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Uneasy truce ahead of Indigo EGM

The company has convened the meeting on a joint requisition made by promoters Rakesh Gangwal and Rahul Bhatia representing the IGE Group and the RG Group
Representational image.
Representational image.
File photo

Our Bureau   |   Mumbai   |   Published 25.12.21, 12:54 AM

The warring promoters of InterGlobe Aviation, the parent of Indigo Airlines, have arrived at an uneasy truce ahead of the extraordinary general meeting (EGM) to be held on December 30 where shareholders will vote on resolutions to amend the articles of association.

The company has convened the meeting on a joint requisition made by promoters Rakesh Gangwal and Rahul Bhatia representing the IGE Group and the RG Group respectively.

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During the meet, shareholders will have to vote on the proposal to amend its articles of association (AoA) which gives the promoters the right of first refusal (RoFR) over the acquisition of each other’s shares and other tag-along rights.

Indigo is the country’s largest airline in  with a market share of over 53 per cent.

The truce is a result of an order handed down by the London Court of International Arbitration (LCIA) in September which ruled that the AoA should be amended and that the clause relating to the RoFR ought to be scrapped.

The court had given them 90 days’ time to implement its directions. Following this, Gangwal had moved the Delhi High Court seeking directions for calling the EGM. However, the Delhi High Court did not grant the plea.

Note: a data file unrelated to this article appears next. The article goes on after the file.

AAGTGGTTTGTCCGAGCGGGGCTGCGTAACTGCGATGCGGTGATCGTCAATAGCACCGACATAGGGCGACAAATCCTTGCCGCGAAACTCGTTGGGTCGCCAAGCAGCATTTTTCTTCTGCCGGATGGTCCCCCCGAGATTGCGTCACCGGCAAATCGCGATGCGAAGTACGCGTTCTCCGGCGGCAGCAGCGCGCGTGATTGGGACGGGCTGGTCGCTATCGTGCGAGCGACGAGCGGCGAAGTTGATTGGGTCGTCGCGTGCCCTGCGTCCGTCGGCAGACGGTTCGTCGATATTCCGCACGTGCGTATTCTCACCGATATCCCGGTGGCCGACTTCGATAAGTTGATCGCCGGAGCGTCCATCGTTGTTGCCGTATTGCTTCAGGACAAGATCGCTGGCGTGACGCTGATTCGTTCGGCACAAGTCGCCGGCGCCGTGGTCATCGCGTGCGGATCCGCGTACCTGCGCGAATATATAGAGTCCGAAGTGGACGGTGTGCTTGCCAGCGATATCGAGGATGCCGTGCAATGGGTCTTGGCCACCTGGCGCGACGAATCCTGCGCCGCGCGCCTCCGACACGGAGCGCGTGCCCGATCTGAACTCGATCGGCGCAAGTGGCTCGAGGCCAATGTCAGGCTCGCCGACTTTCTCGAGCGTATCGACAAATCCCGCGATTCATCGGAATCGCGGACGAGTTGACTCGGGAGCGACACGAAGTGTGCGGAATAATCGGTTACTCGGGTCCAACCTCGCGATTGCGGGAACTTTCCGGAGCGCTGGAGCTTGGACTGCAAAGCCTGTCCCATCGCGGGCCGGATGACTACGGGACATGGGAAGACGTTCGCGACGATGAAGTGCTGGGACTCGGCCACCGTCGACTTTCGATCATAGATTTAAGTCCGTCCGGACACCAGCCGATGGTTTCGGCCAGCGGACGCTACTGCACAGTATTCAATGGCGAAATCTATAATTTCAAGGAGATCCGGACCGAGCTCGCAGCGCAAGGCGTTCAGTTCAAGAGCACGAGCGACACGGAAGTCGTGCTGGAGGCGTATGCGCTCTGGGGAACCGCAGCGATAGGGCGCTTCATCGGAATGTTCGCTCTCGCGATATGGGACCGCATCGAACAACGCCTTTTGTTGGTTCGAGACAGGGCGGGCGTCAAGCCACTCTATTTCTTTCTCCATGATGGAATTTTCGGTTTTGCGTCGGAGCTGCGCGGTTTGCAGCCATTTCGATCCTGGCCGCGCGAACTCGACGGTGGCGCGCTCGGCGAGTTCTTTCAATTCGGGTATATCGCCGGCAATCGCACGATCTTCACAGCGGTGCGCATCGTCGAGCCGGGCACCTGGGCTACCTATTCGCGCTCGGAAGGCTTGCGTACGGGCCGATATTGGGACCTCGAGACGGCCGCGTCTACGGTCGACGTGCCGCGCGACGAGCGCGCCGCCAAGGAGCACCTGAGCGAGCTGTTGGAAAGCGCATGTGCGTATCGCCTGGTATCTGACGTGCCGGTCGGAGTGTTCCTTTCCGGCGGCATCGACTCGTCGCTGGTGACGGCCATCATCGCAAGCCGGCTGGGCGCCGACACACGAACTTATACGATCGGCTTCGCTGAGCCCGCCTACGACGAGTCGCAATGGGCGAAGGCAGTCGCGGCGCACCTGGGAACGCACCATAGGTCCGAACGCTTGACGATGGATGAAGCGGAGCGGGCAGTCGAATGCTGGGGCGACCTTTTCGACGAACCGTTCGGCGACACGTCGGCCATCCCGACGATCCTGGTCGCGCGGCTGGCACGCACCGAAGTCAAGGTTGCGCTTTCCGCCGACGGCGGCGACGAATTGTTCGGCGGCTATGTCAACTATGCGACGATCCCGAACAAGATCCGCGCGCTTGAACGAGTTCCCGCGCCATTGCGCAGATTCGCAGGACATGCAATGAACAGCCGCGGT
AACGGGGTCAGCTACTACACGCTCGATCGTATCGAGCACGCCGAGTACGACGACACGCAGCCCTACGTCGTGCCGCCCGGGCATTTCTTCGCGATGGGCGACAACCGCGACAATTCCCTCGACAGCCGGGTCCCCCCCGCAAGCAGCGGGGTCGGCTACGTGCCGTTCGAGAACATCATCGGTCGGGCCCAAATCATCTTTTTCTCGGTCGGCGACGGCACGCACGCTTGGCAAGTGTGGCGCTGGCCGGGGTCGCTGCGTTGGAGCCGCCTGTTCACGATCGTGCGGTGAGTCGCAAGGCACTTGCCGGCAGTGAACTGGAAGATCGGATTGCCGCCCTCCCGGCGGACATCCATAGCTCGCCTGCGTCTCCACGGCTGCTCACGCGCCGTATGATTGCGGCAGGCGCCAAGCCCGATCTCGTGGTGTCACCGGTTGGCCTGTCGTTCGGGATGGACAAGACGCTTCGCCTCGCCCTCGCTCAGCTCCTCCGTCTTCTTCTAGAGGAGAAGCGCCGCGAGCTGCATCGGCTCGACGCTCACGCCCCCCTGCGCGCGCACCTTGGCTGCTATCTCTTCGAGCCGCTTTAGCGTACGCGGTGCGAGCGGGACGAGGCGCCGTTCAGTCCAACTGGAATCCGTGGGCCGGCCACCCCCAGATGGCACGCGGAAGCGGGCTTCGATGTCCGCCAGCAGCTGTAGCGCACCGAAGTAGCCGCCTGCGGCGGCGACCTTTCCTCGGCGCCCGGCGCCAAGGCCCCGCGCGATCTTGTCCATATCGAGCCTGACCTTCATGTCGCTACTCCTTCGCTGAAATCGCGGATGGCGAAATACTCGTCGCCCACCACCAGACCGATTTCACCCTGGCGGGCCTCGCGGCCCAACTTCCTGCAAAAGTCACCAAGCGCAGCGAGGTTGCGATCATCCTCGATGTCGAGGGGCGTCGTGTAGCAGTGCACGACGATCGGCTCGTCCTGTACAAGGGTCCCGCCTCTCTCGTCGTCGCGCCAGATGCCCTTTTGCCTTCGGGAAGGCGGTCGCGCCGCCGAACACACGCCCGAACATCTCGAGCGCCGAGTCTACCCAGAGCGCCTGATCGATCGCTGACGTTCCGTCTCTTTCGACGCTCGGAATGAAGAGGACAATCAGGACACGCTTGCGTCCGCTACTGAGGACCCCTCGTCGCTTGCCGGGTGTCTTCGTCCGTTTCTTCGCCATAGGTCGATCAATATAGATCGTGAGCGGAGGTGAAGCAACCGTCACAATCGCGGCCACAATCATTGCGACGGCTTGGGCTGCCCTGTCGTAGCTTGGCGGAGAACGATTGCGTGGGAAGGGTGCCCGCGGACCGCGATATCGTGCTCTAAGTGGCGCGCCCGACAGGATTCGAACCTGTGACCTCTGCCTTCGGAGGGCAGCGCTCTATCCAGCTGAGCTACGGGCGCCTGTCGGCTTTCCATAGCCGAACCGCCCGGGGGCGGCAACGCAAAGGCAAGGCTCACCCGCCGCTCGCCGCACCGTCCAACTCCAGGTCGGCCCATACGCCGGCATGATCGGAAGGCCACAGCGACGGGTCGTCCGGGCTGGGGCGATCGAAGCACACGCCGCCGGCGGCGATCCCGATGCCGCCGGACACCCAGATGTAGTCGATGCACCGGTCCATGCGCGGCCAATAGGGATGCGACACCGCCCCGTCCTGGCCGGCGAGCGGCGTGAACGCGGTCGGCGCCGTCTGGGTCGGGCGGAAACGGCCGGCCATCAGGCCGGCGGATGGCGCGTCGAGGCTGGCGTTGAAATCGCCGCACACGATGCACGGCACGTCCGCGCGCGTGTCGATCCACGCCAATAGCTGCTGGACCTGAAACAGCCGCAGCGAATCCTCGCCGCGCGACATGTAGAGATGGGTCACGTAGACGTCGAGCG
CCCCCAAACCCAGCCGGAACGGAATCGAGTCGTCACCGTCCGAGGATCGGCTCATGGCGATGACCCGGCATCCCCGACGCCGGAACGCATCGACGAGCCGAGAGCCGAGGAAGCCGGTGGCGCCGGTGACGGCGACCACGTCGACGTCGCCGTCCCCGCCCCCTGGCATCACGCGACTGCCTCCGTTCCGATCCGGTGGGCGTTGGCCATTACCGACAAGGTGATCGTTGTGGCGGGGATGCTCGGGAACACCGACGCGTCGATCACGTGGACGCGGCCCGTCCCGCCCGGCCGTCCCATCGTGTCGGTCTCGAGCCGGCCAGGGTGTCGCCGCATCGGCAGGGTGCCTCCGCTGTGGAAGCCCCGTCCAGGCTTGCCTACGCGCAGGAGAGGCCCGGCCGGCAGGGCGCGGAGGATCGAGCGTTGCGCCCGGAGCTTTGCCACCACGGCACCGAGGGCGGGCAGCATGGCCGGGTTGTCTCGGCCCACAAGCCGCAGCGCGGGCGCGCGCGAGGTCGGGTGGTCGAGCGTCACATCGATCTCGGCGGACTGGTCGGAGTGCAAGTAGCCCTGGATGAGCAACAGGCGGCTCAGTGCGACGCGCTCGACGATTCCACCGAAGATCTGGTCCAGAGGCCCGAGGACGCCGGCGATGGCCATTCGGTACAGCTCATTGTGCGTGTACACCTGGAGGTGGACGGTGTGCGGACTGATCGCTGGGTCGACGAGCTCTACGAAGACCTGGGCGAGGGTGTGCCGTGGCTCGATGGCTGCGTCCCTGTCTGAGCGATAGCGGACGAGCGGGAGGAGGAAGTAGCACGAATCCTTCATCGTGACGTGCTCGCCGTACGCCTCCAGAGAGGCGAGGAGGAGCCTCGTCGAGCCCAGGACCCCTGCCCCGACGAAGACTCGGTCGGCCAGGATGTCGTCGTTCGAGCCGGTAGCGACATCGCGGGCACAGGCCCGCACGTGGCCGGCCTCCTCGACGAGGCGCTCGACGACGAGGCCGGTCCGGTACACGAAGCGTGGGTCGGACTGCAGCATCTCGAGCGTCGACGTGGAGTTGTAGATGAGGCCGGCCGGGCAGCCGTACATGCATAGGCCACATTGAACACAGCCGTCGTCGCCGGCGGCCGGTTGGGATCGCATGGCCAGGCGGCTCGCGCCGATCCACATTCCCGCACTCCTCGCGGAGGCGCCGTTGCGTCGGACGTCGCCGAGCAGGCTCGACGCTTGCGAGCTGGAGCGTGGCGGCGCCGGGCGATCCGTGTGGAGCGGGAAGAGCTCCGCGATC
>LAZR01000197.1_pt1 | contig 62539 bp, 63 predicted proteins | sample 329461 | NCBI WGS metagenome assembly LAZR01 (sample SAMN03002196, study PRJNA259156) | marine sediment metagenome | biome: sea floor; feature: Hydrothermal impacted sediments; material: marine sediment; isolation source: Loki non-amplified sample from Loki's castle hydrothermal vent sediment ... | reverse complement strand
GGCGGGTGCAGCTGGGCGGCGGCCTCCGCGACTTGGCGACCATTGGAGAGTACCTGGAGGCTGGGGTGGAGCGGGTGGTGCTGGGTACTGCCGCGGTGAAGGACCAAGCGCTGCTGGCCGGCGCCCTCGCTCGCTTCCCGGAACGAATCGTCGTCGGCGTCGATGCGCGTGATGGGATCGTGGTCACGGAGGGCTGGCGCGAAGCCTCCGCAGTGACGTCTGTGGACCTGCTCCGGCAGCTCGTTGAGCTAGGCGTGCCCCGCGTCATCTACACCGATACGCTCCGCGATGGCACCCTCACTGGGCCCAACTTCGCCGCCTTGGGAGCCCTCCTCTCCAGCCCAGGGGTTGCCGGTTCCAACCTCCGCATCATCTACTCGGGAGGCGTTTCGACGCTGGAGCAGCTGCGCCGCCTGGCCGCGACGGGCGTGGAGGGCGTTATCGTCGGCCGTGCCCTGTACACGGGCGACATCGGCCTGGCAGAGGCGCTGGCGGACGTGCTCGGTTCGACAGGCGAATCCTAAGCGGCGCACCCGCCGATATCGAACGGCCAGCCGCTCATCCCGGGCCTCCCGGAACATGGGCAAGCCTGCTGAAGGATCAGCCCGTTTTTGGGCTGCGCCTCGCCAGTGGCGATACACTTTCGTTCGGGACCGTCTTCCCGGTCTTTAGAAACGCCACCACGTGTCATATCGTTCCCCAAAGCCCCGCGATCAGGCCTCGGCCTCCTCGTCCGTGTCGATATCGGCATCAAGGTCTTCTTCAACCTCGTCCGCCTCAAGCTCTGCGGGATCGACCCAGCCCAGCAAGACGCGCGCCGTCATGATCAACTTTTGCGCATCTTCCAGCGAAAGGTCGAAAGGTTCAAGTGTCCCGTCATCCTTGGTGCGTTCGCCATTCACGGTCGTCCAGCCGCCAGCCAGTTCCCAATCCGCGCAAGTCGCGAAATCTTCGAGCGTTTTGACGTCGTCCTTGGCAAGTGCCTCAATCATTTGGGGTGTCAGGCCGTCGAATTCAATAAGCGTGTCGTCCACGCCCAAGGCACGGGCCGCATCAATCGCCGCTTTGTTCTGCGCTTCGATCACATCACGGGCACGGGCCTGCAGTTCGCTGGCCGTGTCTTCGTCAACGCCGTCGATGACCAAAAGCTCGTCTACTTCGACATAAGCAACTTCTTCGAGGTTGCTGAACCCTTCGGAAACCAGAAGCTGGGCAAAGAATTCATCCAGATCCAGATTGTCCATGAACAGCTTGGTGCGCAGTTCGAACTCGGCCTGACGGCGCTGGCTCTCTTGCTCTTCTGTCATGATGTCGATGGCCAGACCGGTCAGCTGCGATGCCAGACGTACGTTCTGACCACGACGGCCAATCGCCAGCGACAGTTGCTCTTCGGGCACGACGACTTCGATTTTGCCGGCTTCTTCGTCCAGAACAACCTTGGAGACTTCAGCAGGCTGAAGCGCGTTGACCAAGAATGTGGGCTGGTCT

Bhatia and his family hold a stake of 38.18 per cent and Gangwal, his family and a group entity own 36.61 per cent as per shareholding for the period ended September 30, 2021.

It is still too early to speculate what the fallout of the AoA amendment will be. But there is a growing speculation that a foreign airline like Qatar Airways may acquire a stake in the company.

Differences between the two promoters had come out in the open in July 2019 after Gangwal wrote a letter to the Securities and Exchange Board of India seeking its intervention to address corporate governance issues in the company.

 

He had also raised questions about certain related party transactions (RPTs) between IndiGo and entities belonging to the IGE group.

He also alleged that these transactions between IndiGo and the IGE group did not have the approval of the board and the audit committee and were often backdated and that many of the RPTs undermined the interests of the airline.

He also said there had been several misrepresentations in the company's Red Herring Prospectus (RHP) dated October 16, 2015. All these charges were rejected by the IGE group.

The AoA says that if a transferring shareholder proposes to transfer or sell shares outside the stock exchange, it will have to first notify the other shareholder in writing disclosing the the number of shares, the proposed price in cash, the identity of the third party purchaser, the proposed closing date for the transfer which shall not be less than 45 business days of the date of the notice apart from any other material terms of the agreement between the seller and the buyer.



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